I was very touched by Carla Guererro’s column in the most recent PCM entitled, “I Do Belong Here.”  I graduated from Pomona in 1998, and as I read her piece, I was transported back to my days as a student. I could completely relate to her experience as an awkward first-gen Latina daughter of proud immigrant parents trying to find her place at Pomona. Like Carla, I found a good group of peers, and with the support of wonderful faculty and staff, I thrived.  The excitement she described at the hiring of Gabi Starr as Pomona’s new president is felt well beyond Claremont.  I’ve talked to many of my Pomona friends, and we all agree—we’re so very proud of Pomona and can’t wait to see how President Starr will influence and inspire the entire community. Thank you, Carla, for writing a piece that truly captured not only a shared experience of the past but also a shared enthusiasm for the future of the college we love.

—Juliette Cagigas ’98
Whittier, Calif.

The Mind of a Psychopath

I enjoyed reading the article titled “How to Understand the Mind of a Psychopath” in the Summer 2017 PCM. I was impressed with 2017 graduate Kaily Lawson’s view on cognitive science and what goes on inside the mind of what many consider to be a “serial killer.” I found it interesting that many prominent figures in today’s society have traits found in psychopaths.

Now, when it comes to famous serial killers whose acts spurred an utter disturbance among Americans, it is hard to determine how the legal system should treat these individuals. An example of this is Ed Kemper, infamous as “the Co-Ed Butcher.” Although he was found guilty of his horrible crimes and received seven years to life in prison, he turned himself in to the police and ultimately felt remorse for what he had done. In his most recent parole hearing, he rejected attending it because he deemed himself unfit to return to society. He suddenly recognized that his crimes were morally wrong and confessed his guilt. But what caused this sudden change in intuition? Lawson obviously has a great interest in this branch of psychology, and I completely understand when she says there’s a “continuum” for psychopathic traits, where people may be placed on a spectrum of “good” or “bad.”

Once again, I enjoyed reading this article, and I hope Ms. Lawson finds success in her future career. I also wish her the best in her efforts to influence public policy in today’s legal system.

—Jules Winnfield
Inglewood, Calif.

Extreme Individualism

The summer issue of PCM contains three letters from readers shocked by the simplistic right/wrong mentality of the modern occupants of Pomona College. I studied philosophy with Fred Sontag and W.T. Jones in the ’50s and sang in the glee clubs. But for the last 15 years I have been a student of Sanatana Dharma, the timeless path of the ancient riches in India. Before that I was interested in Chinese thinking for decades.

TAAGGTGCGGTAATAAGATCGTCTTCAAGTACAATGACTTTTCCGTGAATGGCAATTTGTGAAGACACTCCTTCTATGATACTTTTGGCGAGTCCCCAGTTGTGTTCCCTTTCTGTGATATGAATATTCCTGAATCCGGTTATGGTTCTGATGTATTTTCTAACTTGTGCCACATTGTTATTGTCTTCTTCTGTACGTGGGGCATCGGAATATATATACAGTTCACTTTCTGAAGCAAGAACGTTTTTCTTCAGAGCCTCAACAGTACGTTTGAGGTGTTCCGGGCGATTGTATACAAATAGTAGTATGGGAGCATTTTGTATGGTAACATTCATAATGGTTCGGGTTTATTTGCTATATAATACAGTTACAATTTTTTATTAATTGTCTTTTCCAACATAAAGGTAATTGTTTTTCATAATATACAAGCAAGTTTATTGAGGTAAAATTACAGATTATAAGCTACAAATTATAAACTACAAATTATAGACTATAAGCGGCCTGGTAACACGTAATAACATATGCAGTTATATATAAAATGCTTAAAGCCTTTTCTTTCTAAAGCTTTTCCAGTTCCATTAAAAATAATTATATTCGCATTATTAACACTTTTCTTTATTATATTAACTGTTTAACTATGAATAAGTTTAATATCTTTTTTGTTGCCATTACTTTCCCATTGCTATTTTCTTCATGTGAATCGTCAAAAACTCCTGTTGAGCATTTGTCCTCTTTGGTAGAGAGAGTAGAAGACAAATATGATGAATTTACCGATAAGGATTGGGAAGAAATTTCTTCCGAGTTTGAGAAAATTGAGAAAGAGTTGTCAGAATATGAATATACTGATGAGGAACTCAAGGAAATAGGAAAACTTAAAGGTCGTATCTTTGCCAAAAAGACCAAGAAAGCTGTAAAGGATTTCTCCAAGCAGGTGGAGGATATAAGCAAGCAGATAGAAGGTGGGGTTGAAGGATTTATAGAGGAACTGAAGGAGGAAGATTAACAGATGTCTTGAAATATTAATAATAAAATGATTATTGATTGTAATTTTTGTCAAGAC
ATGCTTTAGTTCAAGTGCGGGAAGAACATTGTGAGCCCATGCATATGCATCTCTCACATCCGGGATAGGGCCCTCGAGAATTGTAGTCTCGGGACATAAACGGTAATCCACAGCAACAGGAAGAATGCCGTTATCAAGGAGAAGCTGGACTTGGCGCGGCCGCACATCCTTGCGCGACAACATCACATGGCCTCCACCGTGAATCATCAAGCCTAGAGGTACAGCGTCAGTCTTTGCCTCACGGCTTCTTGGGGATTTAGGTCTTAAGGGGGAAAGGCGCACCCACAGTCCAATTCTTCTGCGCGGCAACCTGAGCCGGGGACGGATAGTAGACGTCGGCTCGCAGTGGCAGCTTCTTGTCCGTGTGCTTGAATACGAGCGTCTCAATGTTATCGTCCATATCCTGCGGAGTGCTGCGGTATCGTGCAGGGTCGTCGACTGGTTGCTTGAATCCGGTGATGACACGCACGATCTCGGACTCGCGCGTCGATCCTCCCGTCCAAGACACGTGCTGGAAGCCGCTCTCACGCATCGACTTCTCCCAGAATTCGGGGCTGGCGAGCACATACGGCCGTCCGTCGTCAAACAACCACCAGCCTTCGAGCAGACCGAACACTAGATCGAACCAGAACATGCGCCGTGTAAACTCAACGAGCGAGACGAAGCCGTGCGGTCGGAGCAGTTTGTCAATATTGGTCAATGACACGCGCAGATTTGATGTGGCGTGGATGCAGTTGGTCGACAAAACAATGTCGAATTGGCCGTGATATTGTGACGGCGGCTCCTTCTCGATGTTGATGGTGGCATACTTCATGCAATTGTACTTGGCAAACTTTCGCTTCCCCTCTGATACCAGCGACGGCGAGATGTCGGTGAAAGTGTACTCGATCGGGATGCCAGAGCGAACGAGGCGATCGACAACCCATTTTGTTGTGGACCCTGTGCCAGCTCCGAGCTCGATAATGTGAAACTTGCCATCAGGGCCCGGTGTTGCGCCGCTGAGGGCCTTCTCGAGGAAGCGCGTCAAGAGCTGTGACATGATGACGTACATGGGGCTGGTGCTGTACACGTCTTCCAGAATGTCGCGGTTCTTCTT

My background leads me to see what is going on at Pomona as an extreme form of individualism in the still-adolescent culture that is the United States. What we need today is the ability to open our hearts to everyone and use our minds to try to understand what our hearts tell us about others. Pomona is of course a bookish place.

I take issue also with the idea that climate change is the major issue. Doris Lessing’s futuristic novels suggest what the world might look like after catastrophe: They are lost but surviving. However, I would say that the major issue is the fallout from unregulated socially irresponsible capitalism and our apparent inability to live together in a crowded landscape without resulting in wars between city blocks scaled up to nations.

There are so many good people in America, although one might think money is the main value for most people. So I also hold the thought that Trump may save us yet by pushing us so close to self-destruction that we may suddenly experience a mass epiphany and find in our midst unknown new leaders who can lead us, hopefully without too much humor about how foolish we were to be taken in by our dogmatic old beliefs.

—Thomas (Megha) deLackner, ‘58
Concord, Calif.

I hope certain letter writers in the Summer 2017 PCM learn someday that what they call “political correctness” is simply treating those different from them with basic dignity and respect. They should try it sometime.  They might learn a few things that four years at Pomona evidently failed to teach them.

—Bruce Mirken ’78
San Francisco, Calif.


In your obituaries in the Summer 2017 PCM, you listed Robert Shelton as Robert “Bob” H. Shelton ’47. He was always known as “Robin” Shelton at Pomona. I should know because I married him.

—Miriam Cross Shelton
Laguna Beach, Calif.

Alumni, parents and friends are invited to email letters to pcm@pomona.edu or “snail-mail” them to Pomona College Magazine, 550 North College Ave., Claremont, CA 91711. Letters may be edited for length, style and clarity.